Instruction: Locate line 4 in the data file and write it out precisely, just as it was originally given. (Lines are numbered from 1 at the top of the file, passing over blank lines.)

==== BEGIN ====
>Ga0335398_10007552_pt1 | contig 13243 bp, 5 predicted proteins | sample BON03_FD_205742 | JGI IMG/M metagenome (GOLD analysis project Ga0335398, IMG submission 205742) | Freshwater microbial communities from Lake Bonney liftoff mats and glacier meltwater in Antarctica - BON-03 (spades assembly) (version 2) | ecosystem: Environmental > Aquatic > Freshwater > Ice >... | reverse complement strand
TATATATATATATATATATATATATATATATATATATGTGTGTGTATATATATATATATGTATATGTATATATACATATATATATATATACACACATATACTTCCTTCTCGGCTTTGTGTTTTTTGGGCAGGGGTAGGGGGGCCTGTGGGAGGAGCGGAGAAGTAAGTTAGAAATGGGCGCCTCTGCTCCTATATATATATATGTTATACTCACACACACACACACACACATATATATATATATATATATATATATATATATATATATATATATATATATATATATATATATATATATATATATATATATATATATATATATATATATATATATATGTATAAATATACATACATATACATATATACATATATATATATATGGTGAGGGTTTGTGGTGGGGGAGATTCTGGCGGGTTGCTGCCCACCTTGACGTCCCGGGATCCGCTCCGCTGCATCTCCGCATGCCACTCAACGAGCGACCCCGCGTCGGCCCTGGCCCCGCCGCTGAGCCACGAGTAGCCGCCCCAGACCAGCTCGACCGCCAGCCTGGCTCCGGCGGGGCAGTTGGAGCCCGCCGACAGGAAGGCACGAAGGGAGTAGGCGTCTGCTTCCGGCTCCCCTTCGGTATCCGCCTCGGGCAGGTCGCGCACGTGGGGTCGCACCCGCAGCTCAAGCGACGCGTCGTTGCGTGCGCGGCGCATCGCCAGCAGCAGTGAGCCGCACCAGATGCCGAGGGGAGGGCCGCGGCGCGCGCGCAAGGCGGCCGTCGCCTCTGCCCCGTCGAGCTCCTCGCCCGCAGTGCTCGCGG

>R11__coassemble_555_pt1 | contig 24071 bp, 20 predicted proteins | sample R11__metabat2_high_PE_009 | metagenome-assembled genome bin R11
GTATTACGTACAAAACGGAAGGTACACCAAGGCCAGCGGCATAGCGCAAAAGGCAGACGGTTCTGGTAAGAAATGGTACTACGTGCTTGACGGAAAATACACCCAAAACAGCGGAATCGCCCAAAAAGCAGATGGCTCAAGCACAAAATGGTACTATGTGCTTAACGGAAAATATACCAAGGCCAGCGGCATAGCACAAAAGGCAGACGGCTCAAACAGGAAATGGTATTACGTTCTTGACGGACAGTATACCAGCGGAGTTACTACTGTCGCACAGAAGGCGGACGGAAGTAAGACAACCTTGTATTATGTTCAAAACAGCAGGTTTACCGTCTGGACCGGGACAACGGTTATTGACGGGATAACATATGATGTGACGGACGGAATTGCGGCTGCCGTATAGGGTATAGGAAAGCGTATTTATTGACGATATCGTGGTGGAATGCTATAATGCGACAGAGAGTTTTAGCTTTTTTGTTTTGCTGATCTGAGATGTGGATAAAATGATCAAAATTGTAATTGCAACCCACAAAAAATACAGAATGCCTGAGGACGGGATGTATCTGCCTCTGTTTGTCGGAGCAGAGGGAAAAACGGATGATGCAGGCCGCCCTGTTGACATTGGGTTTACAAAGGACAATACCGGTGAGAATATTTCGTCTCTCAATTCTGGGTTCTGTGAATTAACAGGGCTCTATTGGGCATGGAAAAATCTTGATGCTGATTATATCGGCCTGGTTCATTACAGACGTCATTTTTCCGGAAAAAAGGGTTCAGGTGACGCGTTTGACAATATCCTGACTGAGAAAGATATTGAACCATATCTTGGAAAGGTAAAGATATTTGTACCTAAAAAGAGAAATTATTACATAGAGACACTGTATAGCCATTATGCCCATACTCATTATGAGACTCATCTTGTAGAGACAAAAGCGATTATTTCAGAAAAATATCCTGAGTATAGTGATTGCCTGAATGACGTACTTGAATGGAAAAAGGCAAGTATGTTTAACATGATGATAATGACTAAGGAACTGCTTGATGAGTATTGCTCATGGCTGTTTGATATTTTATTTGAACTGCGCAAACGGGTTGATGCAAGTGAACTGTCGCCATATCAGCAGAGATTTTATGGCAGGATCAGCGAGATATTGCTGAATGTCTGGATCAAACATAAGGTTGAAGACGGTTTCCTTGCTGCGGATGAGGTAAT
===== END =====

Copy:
GTATTACGTACAAAACGGAAGGTACACCAAGGCCAGCGGCATAGCGCAAAAGGCAGACGGTTCTGGTAAGAAATGGTACTACGTGCTTGACGGAAAATACACCCAAAACAGCGGAATCGCCCAAAAAGCAGATGGCTCAAGCACAAAATGGTACTATGTGCTTAACGGAAAATATACCAAGGCCAGCGGCATAGCACAAAAGGCAGACGGCTCAAACAGGAAATGGTATTACGTTCTTGACGGACAGTATACCAGCGGAGTTACTACTGTCGCACAGAAGGCGGACGGAAGTAAGACAACCTTGTATTATGTTCAAAACAGCAGGTTTACCGTCTGGACCGGGACAACGGTTATTGACGGGATAACATATGATGTGACGGACGGAATTGCGGCTGCCGTATAGGGTATAGGAAAGCGTATTTATTGACGATATCGTGGTGGAATGCTATAATGCGACAGAGAGTTTTAGCTTTTTTGTTTTGCTGATCTGAGATGTGGATAAAATGATCAAAATTGTAATTGCAACCCACAAAAAATACAGAATGCCTGAGGACGGGATGTATCTGCCTCTGTTTGTCGGAGCAGAGGGAAAAACGGATGATGCAGGCCGCCCTGTTGACATTGGGTTTACAAAGGACAATACCGGTGAGAATATTTCGTCTCTCAATTCTGGGTTCTGTGAATTAACAGGGCTCTATTGGGCATGGAAAAATCTTGATGCTGATTATATCGGCCTGGTTCATTACAGACGTCATTTTTCCGGAAAAAAGGGTTCAGGTGACGCGTTTGACAATATCCTGACTGAGAAAGATATTGAACCATATCTTGGAAAGGTAAAGATATTTGTACCTAAAAAGAGAAATTATTACATAGAGACACTGTATAGCCATTATGCCCATACTCATTATGAGACTCATCTTGTAGAGACAAAAGCGATTATTTCAGAAAAATATCCTGAGTATAGTGATTGCCTGAATGACGTACTTGAATGGAAAAAGGCAAGTATGTTTAACATGATGATAATGACTAAGGAACTGCTTGATGAGTATTGCTCATGGCTGTTTGATATTTTATTTGAACTGCGCAAACGGGTTGATGCAAGTGAACTGTCGCCATATCAGCAGAGATTTTATGGCAGGATCAGCGAGATATTGCTGAATGTCTGGATCAAACATAAGGTTGAAGACGGTTTCCTTGCTGCGGATGAGGTAAT